10. Reactive turbulent flow CFD study in supercritical water oxidation process: application to a stirred double shell reactor; Etude par simulation numerique des ecoulements turbulents reactifs dans les reacteurs d'oxydation hydrothermale: application a un reacteur agite double enveloppe

    Energy Technology Data Exchange (ETDEWEB)

    Moussiere, S

    2006-12-15

    Supercritical water oxidation is an innovative process to treat organic liquid waste which uses supercritical water properties to mix efficiency the oxidant and the organic compounds. The reactor is a stirred double shell reactor. In the step of adaptation to nuclear constraints, the computational fluid dynamic modeling is a good tool to know required temperature field in the reactor for safety analysis. Firstly, the CFD modeling of tubular reactor confirms the hypothesis of an incompressible fluid and the use of k-w turbulence model to represent the hydrodynamic. Moreover, the EDC model is as efficiency as the kinetic to compute the reaction rate in this reactor. Secondly, the study of turbulent flow in the double shell reactor confirms the use of 2D axisymmetric geometry instead of 3D geometry to compute heat transfer. Moreover, this study reports that water-air mixing is not in single phase. The reactive turbulent flow is well represented by EDC model after adaptation of initial conditions. The reaction rate in supercritical water oxidation reactor is mainly controlled by the mixing. (author)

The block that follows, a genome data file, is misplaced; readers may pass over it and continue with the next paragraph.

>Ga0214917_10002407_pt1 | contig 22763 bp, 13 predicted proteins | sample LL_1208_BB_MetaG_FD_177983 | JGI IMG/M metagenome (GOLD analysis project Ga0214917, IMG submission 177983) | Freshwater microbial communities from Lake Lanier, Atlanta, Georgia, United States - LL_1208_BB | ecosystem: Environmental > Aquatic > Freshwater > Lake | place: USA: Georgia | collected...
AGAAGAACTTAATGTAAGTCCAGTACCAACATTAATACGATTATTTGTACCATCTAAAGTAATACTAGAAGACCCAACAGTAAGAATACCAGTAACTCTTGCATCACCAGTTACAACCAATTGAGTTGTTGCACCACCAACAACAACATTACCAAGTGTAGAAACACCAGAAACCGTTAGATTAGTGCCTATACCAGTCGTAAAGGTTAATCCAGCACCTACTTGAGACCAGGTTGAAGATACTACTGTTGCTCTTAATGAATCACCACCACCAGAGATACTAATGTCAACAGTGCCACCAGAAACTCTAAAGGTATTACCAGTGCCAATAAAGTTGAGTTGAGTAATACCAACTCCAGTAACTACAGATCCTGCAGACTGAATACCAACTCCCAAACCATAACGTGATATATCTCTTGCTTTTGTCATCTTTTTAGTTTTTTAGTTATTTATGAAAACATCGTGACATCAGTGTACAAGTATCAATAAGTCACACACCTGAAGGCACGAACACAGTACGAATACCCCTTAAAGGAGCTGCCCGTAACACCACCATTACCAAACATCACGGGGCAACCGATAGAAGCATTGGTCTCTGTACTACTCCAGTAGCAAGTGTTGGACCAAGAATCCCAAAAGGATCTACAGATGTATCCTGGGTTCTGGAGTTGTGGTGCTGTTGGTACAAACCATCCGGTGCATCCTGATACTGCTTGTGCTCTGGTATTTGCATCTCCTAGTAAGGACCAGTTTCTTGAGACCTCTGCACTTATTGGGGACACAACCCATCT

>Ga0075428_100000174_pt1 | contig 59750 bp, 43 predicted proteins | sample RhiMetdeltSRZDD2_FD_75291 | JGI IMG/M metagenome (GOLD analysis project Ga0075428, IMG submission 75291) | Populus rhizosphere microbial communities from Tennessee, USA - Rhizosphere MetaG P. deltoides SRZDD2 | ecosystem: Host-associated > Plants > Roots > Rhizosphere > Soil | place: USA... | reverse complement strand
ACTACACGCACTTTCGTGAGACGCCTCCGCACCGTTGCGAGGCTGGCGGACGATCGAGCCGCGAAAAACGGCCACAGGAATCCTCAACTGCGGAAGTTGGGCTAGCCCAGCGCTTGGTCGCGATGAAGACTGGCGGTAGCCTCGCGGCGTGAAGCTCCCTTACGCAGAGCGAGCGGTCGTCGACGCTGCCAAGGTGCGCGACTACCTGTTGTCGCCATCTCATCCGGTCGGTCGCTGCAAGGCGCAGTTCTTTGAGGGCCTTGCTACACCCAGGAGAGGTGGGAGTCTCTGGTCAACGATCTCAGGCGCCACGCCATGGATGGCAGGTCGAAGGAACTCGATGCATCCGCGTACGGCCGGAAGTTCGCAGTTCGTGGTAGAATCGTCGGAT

11. Hybrid RANS/LES method for high Reynolds numbers, applied to atmospheric flow over complex terrain

    DEFF Research Database (Denmark)

    Bechmann, Andreas; Sørensen, Niels N.; Johansen, Jeppe

    2007-01-01

      The use of Large-Eddy Simulation (LES) to predict wall-bounded flows has presently been limited to low Reynolds number flows. Since the number of computational grid points required to resolve the near-wall turbulent structures increase rapidly with Reynolds number, LES has been unattainable...... for flows at high Reynolds numbers. To reduce the computational cost of traditional LES a hybrid method is proposed in which the near-wall eddies are modelled in a Reynolds-averaged sense. Close to walls the flow is treated with the RANS-equations and this layer act as wall model for the outer flow handled...... by LES. The wellknown high Reynolds number two-equation k - ǫ turbulence model is used in the RANS layer and the model automatically switches to a two-equation k - ǫ subgrid-scale stress model in the LES region. The approach can be used for flow over rough walls. To demonstrate the ability...

  12. Spectrally-consistent regularization modeling of turbulent natural convection flows

    International Nuclear Information System (INIS)

    Trias, F Xavier; Gorobets, Andrey; Oliva, Assensi; Verstappen, Roel

    2012-01-01